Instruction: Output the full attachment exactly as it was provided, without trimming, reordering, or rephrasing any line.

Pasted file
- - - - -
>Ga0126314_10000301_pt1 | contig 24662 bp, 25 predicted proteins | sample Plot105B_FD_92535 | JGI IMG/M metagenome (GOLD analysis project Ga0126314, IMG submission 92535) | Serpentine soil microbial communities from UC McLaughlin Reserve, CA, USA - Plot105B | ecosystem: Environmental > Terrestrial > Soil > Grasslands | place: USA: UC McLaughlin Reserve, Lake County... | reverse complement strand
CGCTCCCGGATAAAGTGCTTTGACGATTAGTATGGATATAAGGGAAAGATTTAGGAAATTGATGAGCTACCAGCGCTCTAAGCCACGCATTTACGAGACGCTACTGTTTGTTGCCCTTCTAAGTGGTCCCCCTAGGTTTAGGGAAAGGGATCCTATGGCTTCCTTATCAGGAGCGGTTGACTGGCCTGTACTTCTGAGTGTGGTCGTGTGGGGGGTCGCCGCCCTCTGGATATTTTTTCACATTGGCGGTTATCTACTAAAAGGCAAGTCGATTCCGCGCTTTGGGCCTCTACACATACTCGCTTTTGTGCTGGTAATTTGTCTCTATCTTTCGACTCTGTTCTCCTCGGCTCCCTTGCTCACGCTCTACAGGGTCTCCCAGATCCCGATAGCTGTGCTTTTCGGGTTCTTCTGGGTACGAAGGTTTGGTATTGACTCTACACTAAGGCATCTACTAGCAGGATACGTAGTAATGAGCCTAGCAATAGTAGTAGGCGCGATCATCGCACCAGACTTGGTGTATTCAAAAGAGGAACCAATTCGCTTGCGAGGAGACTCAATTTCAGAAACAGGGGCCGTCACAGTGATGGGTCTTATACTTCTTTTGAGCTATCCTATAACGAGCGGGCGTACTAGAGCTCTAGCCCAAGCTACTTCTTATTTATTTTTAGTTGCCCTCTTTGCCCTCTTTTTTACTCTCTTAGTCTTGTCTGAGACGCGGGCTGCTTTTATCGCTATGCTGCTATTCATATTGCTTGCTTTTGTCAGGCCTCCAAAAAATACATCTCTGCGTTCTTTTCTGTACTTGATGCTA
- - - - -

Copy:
>Ga0126314_10000301_pt1 | contig 24662 bp, 25 predicted proteins | sample Plot105B_FD_92535 | JGI IMG/M metagenome (GOLD analysis project Ga0126314, IMG submission 92535) | Serpentine soil microbial communities from UC McLaughlin Reserve, CA, USA - Plot105B | ecosystem: Environmental > Terrestrial > Soil > Grasslands | place: USA: UC McLaughlin Reserve, Lake County... | reverse complement strand
CGCTCCCGGATAAAGTGCTTTGACGATTAGTATGGATATAAGGGAAAGATTTAGGAAATTGATGAGCTACCAGCGCTCTAAGCCACGCATTTACGAGACGCTACTGTTTGTTGCCCTTCTAAGTGGTCCCCCTAGGTTTAGGGAAAGGGATCCTATGGCTTCCTTATCAGGAGCGGTTGACTGGCCTGTACTTCTGAGTGTGGTCGTGTGGGGGGTCGCCGCCCTCTGGATATTTTTTCACATTGGCGGTTATCTACTAAAAGGCAAGTCGATTCCGCGCTTTGGGCCTCTACACATACTCGCTTTTGTGCTGGTAATTTGTCTCTATCTTTCGACTCTGTTCTCCTCGGCTCCCTTGCTCACGCTCTACAGGGTCTCCCAGATCCCGATAGCTGTGCTTTTCGGGTTCTTCTGGGTACGAAGGTTTGGTATTGACTCTACACTAAGGCATCTACTAGCAGGATACGTAGTAATGAGCCTAGCAATAGTAGTAGGCGCGATCATCGCACCAGACTTGGTGTATTCAAAAGAGGAACCAATTCGCTTGCGAGGAGACTCAATTTCAGAAACAGGGGCCGTCACAGTGATGGGTCTTATACTTCTTTTGAGCTATCCTATAACGAGCGGGCGTACTAGAGCTCTAGCCCAAGCTACTTCTTATTTATTTTTAGTTGCCCTCTTTGCCCTCTTTTTTACTCTCTTAGTCTTGTCTGAGACGCGGGCTGCTTTTATCGCTATGCTGCTATTCATATTGCTTGCTTTTGTCAGGCCTCCAAAAAATACATCTCTGCGTTCTTTTCTGTACTTGATGCTA